A guide to COVID-19 vaccines in England

Frontline health and social care workers are one of the first groups to receive the COVID-19 vaccine. Here’s how you can receive it and how it will benefit you. 

At the beginning of December, the first COVID-19 vaccine was approved in England, which was a major development in the pandemic. Elderly people with pre-existing illnesses along with health and social care workers are the first eligible group to receive the vaccine. Whilst it’s not mandatory to get vaccinated, it is highly recommended, especially for high-priority groups. We understand that many people are concerned about how safe the COVID-19 vaccine is and how fast it was developed. We’ve covered what you need to know about the vaccine in this blog to give you peace of mind.

Who gets the vaccine first? 

People living in England have been divided into more vulnerable and less vulnerable groups. Vulnerable groups are seen as high-priority groups and should receive the vaccine first. The majority of high-priority groups consist of older people and people with pre-existing, severe illnesses. High priority groups also include frontline health and social care workers as they are at higher risk of being exposed to the virus in their job roles. Vaccinating the frontline workers will help prevent more hospital outbreaks and ensure that enough staff are able to care for people who are severely suffering from COVID-19.

I am a care home worker or a frontline health and social care worker. How and where can I get the vaccine? 

You need to be registered with a GP surgery in England to be able to receive the COVID-19 vaccine. If you have been identified as part of the high priority groups, you will have either already received or will soon receive a letter, phone call, email or text inviting you to make an appointment for your vaccination. After being contacted, you should head over to this NHS site to book an appointment. You will need to book two appointments as there are two doses of the vaccine. The first dose will give you a good level of protection from the virus. After 11 to 12 weeks, you will receive the second dose and have full immunity against COVID-19.

How effective and safe is the vaccine?

At the moment, there are two different types of COVID-19 vaccines available for use in England, with more vaccines being developed. As COVID-19 vaccines are quite new and – in comparison to other vaccines – have been developed in a short amount of time, many people are concerned about the safety and effectiveness of them. However, every vaccine that is approved in England has gone through several safety checks and meets strict criteria. The Pfizer/BioNTech vaccine was tested on 42,000 people before being approved for use. Only eight people who were in the vaccination group fell ill with COVID, meaning that the vaccine is 95% effective – much higher than required from the World Health Organisation (WHO). The COVID-19 vaccine is more effective than the flu vaccine, which is around 70% effective. Millions of people around the world have already been vaccinated and reports of any serious side effects or allergic reactions have been very rare.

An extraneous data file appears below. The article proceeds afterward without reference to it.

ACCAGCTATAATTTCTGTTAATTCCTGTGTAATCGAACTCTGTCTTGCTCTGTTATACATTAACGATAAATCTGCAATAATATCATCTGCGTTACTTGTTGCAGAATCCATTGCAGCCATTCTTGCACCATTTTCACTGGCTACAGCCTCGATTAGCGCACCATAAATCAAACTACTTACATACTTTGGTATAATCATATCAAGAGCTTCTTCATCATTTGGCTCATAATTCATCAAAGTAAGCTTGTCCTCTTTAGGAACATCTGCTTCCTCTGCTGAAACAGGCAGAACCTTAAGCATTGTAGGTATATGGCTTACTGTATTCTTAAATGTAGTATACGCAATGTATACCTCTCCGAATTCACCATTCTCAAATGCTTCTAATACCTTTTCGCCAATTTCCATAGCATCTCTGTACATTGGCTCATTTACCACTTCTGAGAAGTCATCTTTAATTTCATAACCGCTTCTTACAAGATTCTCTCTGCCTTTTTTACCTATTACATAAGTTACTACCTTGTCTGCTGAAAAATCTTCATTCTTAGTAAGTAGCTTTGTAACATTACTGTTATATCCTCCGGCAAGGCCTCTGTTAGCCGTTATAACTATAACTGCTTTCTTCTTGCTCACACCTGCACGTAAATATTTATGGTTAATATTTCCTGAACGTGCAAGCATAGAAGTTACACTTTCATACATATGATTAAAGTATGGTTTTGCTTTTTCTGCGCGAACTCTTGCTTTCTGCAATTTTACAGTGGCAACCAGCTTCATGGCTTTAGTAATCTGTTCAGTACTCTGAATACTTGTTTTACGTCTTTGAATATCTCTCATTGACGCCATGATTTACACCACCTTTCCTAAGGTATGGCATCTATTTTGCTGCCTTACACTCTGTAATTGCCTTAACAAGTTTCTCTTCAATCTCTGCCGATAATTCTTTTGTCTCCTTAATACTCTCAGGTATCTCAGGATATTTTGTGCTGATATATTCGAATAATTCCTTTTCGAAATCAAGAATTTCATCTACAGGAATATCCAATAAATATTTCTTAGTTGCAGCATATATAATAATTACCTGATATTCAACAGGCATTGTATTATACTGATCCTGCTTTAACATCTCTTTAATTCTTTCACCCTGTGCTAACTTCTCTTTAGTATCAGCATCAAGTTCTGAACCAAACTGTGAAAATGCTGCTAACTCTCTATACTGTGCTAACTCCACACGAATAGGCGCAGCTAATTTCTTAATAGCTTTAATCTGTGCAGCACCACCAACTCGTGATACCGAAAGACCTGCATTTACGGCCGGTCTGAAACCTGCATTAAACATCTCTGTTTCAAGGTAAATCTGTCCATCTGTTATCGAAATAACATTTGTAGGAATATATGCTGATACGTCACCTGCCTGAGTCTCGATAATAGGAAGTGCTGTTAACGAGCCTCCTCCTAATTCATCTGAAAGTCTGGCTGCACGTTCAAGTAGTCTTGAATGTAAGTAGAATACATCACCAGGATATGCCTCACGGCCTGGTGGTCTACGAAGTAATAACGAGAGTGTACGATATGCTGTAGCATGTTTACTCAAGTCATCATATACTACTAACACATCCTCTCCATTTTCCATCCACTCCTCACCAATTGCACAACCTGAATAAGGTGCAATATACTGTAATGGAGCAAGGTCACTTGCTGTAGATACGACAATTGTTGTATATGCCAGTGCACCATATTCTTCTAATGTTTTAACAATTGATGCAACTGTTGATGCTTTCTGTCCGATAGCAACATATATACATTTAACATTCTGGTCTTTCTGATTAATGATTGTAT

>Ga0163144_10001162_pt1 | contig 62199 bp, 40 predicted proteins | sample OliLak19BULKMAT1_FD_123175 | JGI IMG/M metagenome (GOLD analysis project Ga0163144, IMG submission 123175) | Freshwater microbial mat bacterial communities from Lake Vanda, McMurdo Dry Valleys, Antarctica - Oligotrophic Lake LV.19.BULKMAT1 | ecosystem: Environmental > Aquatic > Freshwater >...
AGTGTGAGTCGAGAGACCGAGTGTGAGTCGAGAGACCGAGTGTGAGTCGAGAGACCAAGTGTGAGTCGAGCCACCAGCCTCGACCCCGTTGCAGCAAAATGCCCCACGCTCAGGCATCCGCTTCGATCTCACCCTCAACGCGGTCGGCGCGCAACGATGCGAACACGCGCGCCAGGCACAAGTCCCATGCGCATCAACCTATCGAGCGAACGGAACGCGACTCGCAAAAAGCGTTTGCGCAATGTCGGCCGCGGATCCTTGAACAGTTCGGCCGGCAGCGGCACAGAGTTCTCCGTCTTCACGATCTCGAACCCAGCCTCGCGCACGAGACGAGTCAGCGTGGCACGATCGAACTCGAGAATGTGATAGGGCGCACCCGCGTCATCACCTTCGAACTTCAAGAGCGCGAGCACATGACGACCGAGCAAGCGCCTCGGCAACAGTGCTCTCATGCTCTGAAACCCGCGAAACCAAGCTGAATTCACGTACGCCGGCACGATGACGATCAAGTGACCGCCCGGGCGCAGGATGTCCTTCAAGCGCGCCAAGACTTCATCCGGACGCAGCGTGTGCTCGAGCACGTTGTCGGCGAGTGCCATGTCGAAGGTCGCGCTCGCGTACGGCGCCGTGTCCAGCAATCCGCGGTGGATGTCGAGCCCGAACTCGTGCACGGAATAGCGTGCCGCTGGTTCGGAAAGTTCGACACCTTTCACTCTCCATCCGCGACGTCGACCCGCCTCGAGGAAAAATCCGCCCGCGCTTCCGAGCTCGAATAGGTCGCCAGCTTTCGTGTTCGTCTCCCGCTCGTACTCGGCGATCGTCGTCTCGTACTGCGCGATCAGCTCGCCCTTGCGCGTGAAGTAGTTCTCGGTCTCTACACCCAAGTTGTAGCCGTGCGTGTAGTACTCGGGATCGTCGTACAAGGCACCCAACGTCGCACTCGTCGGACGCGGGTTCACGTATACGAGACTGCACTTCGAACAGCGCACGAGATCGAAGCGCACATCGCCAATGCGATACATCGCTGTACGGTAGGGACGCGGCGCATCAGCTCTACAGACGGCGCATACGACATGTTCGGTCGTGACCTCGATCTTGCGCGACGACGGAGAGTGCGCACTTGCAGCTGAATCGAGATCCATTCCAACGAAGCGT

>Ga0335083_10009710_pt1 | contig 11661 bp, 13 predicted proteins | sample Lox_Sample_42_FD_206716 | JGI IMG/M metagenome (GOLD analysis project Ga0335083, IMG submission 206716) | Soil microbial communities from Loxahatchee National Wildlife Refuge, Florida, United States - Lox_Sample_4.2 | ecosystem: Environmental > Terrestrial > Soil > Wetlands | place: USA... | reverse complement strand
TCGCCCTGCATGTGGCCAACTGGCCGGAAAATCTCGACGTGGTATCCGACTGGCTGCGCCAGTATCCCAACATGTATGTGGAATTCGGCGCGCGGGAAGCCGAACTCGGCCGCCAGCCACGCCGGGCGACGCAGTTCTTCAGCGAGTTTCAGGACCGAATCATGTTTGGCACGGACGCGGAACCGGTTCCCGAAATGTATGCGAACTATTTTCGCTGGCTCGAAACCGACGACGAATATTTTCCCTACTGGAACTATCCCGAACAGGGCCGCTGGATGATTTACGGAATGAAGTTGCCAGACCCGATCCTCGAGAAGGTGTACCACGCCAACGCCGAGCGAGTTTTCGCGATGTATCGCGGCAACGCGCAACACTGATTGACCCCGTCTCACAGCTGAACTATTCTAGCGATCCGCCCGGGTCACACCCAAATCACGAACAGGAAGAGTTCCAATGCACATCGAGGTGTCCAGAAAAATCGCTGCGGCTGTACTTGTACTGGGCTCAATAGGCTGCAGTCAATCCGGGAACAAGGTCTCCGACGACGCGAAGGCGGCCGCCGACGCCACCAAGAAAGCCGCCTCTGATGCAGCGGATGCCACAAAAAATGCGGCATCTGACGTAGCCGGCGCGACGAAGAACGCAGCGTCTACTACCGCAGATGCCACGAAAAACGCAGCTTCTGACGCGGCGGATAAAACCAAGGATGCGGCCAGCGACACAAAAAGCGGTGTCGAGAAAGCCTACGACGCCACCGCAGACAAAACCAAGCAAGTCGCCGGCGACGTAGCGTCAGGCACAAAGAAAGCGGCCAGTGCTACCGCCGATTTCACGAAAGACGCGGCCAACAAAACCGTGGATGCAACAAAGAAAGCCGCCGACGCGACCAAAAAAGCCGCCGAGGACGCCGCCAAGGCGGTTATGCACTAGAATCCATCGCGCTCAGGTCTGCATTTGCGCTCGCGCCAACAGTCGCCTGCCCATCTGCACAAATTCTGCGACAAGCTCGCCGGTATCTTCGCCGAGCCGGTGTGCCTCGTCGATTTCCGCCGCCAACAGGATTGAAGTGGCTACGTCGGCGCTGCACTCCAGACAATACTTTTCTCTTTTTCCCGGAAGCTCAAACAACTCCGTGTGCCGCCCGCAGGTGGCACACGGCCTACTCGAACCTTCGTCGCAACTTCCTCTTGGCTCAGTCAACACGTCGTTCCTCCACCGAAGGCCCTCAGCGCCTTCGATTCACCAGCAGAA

How does the COVID-19 vaccine work? 

For the development of the COVID-19 vaccine, scientists have used a new technology where the vaccine contains information that helps your body create a harmless spike protein, which is unique for the COVID-19 virus. This spike protein does not contain the whole and live virus, which is why it cannot cause the virus and make you ill with COVID-19. The body then automatically creates antibodies and cells that are required to fight the virus. If people experience symptoms, such as a fever, after receiving the vaccine, this is actually normal and means that your body is building a protection against COVID-19. 

These so-called mRNA vaccines will not change your DNA. It only teaches your body to build a protein that triggers your body’s immune response. It does not enter the part of your body cells – the nucleus -, where your DNA is saved, so it never interacts and therefore can’t change your DNA.   

What are the benefits of getting the COVID-19 vaccine?

If you have had COVID-19 before, it may offer natural protection, but it’s unknown how long this natural protection will last. Furthermore, COVID-19 can cause serious and life-threatening complications and the long-lasting effects are still unclear. Compared to natural immunisation, vaccines against COVID-19 will give you long-standing protection from the virus without having been exposed to it. It’s an important step to end the pandemic and allow us to return to normality.

Getting the COVID-19 vaccine is not mandatory in the UK and should be everyone’s own choice. But we would strongly encourage people that are at higher risk of being exposed to the virus, such as health and social care staff,  to have the vaccine to protect you and those around you. If you need any more information, please do not hesitate to contact us or refer to the NHS guidance page.